Land case against Moi family spells trouble for grabbers

Former President Daniel Moi in December 2002.

Former President Daniel Moi. His family is embroiled in a case in which he is accused of grabbing land from former chief Noah Kipngeny Chelugui.

Photo credit: AFP

The family of ex-chief Noah Kipngeny Chelugui is seeking to blow the dust off Kibaki-era wealth audits and use them in its land battle with the family of former President Daniel Moi, a move that could put several past and current government officials on the spot over billions in ill-gotten wealth.

In asking the Supreme Court to admit into evidence and rely on reports commissioned during President Mwai Kibaki’s administration, Mr Chelugui’s family has reopened the debate on retributive actions such as repossession of public land that found its way into the hands of wealthy, well-connected politicians.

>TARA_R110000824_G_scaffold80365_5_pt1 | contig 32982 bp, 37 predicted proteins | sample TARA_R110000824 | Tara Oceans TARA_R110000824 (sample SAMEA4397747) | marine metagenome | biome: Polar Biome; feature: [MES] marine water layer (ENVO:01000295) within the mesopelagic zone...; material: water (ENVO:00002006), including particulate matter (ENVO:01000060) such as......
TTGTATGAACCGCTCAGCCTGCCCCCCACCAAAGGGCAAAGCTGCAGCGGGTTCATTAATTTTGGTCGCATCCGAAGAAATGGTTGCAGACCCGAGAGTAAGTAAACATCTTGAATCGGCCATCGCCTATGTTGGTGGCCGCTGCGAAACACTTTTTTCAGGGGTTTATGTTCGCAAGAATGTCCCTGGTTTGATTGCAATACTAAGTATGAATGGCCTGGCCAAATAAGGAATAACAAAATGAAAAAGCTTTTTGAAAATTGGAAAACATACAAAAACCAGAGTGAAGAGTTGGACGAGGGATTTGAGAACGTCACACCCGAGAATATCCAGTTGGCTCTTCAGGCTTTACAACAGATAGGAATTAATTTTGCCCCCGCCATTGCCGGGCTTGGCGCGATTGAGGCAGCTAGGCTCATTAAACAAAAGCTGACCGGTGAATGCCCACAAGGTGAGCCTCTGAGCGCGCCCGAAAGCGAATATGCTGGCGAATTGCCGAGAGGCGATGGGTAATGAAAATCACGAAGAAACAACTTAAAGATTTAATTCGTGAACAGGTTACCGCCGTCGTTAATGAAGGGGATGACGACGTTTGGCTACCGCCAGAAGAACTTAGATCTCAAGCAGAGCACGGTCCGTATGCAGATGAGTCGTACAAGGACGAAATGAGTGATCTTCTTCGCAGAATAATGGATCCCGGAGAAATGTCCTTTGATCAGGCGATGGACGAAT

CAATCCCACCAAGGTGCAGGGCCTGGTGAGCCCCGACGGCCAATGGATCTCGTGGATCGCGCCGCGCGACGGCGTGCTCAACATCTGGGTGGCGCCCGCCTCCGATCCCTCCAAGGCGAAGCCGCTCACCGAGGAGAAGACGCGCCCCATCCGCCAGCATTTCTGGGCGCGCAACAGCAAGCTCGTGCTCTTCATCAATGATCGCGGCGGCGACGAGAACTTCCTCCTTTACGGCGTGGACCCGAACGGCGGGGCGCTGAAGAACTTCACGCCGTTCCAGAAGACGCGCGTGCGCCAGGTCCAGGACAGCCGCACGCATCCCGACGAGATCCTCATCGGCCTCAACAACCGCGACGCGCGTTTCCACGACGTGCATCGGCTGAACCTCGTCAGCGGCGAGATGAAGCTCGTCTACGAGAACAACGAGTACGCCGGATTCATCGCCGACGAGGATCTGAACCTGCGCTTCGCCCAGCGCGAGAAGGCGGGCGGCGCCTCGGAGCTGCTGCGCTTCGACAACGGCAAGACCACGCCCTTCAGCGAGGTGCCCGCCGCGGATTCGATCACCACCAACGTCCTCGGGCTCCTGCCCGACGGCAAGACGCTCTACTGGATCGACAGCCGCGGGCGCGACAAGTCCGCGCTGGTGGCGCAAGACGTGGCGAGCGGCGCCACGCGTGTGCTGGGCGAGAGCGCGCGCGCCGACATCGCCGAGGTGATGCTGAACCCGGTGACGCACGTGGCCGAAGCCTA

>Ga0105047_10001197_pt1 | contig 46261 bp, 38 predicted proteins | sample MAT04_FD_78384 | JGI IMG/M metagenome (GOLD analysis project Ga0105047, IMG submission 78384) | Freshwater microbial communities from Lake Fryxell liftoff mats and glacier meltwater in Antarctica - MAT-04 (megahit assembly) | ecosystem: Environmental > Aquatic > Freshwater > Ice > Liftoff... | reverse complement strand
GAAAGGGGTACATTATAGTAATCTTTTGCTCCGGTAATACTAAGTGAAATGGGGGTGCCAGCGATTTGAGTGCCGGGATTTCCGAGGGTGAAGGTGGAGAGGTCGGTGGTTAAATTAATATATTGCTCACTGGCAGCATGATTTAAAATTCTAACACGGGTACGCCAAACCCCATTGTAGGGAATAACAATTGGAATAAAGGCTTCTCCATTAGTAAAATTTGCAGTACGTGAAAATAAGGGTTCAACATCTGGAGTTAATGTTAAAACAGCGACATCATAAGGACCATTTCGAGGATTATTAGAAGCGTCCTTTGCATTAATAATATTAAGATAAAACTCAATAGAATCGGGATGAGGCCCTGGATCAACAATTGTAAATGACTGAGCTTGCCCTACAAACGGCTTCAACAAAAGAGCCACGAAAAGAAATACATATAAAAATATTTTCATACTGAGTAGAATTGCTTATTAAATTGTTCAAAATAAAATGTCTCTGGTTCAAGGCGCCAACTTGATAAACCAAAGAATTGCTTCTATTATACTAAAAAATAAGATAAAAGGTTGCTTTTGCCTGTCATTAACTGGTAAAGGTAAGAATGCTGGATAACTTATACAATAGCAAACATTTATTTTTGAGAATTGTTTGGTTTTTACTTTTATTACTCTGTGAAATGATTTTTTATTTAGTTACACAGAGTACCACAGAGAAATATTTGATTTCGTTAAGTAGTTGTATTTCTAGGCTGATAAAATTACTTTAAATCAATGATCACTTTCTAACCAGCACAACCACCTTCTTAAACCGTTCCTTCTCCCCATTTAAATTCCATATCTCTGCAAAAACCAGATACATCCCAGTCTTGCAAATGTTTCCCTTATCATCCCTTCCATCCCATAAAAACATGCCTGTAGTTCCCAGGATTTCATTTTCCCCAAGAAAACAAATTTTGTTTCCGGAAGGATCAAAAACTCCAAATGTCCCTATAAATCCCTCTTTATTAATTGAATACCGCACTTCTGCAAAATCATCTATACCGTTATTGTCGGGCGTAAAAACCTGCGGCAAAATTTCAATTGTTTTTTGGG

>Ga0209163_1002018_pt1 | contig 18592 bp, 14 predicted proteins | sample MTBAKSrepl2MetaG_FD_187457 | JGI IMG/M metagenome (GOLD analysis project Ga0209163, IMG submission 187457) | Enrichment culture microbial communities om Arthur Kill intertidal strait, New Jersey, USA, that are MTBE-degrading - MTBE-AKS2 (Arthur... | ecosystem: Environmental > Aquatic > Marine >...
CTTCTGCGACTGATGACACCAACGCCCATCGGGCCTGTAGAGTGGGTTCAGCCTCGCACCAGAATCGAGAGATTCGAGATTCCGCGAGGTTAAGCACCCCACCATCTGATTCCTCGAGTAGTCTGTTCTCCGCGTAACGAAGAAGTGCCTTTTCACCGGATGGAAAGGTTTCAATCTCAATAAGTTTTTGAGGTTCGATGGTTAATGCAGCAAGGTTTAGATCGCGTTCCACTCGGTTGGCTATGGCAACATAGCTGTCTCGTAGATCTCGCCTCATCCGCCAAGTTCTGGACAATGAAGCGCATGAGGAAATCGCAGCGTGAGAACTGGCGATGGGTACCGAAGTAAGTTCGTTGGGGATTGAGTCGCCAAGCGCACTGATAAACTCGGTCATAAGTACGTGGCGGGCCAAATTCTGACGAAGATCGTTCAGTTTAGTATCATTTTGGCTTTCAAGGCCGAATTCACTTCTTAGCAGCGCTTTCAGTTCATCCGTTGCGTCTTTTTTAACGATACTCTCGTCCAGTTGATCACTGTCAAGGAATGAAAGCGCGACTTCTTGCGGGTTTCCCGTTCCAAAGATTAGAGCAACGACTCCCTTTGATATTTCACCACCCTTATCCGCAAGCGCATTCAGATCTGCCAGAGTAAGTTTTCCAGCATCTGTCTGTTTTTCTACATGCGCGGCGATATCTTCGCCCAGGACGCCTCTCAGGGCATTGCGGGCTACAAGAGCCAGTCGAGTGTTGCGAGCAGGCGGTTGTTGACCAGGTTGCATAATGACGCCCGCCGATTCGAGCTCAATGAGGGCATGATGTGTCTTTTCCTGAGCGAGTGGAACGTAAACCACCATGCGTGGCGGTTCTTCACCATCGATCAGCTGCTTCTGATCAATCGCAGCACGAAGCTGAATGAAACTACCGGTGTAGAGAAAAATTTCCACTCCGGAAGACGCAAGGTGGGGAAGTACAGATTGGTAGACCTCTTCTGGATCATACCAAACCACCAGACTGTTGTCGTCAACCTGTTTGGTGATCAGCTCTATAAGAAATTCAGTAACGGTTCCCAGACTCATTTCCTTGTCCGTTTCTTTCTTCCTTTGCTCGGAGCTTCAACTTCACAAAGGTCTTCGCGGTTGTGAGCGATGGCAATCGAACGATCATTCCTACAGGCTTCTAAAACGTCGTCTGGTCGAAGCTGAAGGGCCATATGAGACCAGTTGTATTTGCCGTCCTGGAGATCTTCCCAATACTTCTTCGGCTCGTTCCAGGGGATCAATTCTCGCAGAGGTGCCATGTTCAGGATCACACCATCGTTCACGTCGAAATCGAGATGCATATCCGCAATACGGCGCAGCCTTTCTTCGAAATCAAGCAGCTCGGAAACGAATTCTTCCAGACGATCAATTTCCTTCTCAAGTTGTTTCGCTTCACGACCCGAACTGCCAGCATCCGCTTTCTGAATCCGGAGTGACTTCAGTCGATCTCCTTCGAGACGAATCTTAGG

Among the documents, the Cheluguis want to be admitted in court as evidence are the Ndung’u report that detailed the irregular transfer of land worth billions, the Kroll report that dug into former President Moi’s vast wealth and the Kenya National Commission on Human Rights’ unjust enrichment report that exposed powerful Moi-era politicians and their cronies benefited from corruption.

Beneficiaries

Should the reports form part of the court record, they could open the door for recovery of some of the prime lands documented in them, and which could affect the families of at least three sitting governors, a sitting MP and several other active politicians.

The three governors are scions of powerful Moi-era politicians who were named in the Ndung’u report as having been allocated public land in the former Rift Valley and Eastern provinces.